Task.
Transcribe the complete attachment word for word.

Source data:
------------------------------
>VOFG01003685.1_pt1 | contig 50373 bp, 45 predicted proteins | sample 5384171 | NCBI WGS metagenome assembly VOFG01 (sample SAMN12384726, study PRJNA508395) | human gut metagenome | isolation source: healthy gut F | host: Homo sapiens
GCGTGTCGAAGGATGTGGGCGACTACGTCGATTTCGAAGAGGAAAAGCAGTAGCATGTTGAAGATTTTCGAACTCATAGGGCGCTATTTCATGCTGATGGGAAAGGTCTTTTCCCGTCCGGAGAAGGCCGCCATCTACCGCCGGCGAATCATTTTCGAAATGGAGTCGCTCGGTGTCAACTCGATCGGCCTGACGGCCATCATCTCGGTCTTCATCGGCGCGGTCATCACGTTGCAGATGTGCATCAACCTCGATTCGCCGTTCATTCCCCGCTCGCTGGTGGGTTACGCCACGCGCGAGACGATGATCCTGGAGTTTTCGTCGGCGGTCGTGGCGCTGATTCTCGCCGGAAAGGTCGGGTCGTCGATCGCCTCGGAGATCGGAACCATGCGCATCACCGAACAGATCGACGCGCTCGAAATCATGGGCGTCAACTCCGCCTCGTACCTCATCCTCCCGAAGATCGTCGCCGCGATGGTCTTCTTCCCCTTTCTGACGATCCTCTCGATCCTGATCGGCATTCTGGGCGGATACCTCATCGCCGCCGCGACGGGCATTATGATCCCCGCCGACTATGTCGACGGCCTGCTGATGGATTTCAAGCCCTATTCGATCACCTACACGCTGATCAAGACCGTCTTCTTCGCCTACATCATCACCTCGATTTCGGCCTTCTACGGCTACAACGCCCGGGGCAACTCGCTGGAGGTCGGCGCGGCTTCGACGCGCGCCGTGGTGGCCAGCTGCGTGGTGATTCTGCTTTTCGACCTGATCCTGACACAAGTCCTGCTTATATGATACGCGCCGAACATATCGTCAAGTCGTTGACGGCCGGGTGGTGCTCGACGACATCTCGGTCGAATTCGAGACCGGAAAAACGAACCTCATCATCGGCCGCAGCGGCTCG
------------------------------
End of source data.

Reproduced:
>VOFG01003685.1_pt1 | contig 50373 bp, 45 predicted proteins | sample 5384171 | NCBI WGS metagenome assembly VOFG01 (sample SAMN12384726, study PRJNA508395) | human gut metagenome | isolation source: healthy gut F | host: Homo sapiens
GCGTGTCGAAGGATGTGGGCGACTACGTCGATTTCGAAGAGGAAAAGCAGTAGCATGTTGAAGATTTTCGAACTCATAGGGCGCTATTTCATGCTGATGGGAAAGGTCTTTTCCCGTCCGGAGAAGGCCGCCATCTACCGCCGGCGAATCATTTTCGAAATGGAGTCGCTCGGTGTCAACTCGATCGGCCTGACGGCCATCATCTCGGTCTTCATCGGCGCGGTCATCACGTTGCAGATGTGCATCAACCTCGATTCGCCGTTCATTCCCCGCTCGCTGGTGGGTTACGCCACGCGCGAGACGATGATCCTGGAGTTTTCGTCGGCGGTCGTGGCGCTGATTCTCGCCGGAAAGGTCGGGTCGTCGATCGCCTCGGAGATCGGAACCATGCGCATCACCGAACAGATCGACGCGCTCGAAATCATGGGCGTCAACTCCGCCTCGTACCTCATCCTCCCGAAGATCGTCGCCGCGATGGTCTTCTTCCCCTTTCTGACGATCCTCTCGATCCTGATCGGCATTCTGGGCGGATACCTCATCGCCGCCGCGACGGGCATTATGATCCCCGCCGACTATGTCGACGGCCTGCTGATGGATTTCAAGCCCTATTCGATCACCTACACGCTGATCAAGACCGTCTTCTTCGCCTACATCATCACCTCGATTTCGGCCTTCTACGGCTACAACGCCCGGGGCAACTCGCTGGAGGTCGGCGCGGCTTCGACGCGCGCCGTGGTGGCCAGCTGCGTGGTGATTCTGCTTTTCGACCTGATCCTGACACAAGTCCTGCTTATATGATACGCGCCGAACATATCGTCAAGTCGTTGACGGCCGGGTGGTGCTCGACGACATCTCGGTCGAATTCGAGACCGGAAAAACGAACCTCATCATCGGCCGCAGCGGCTCG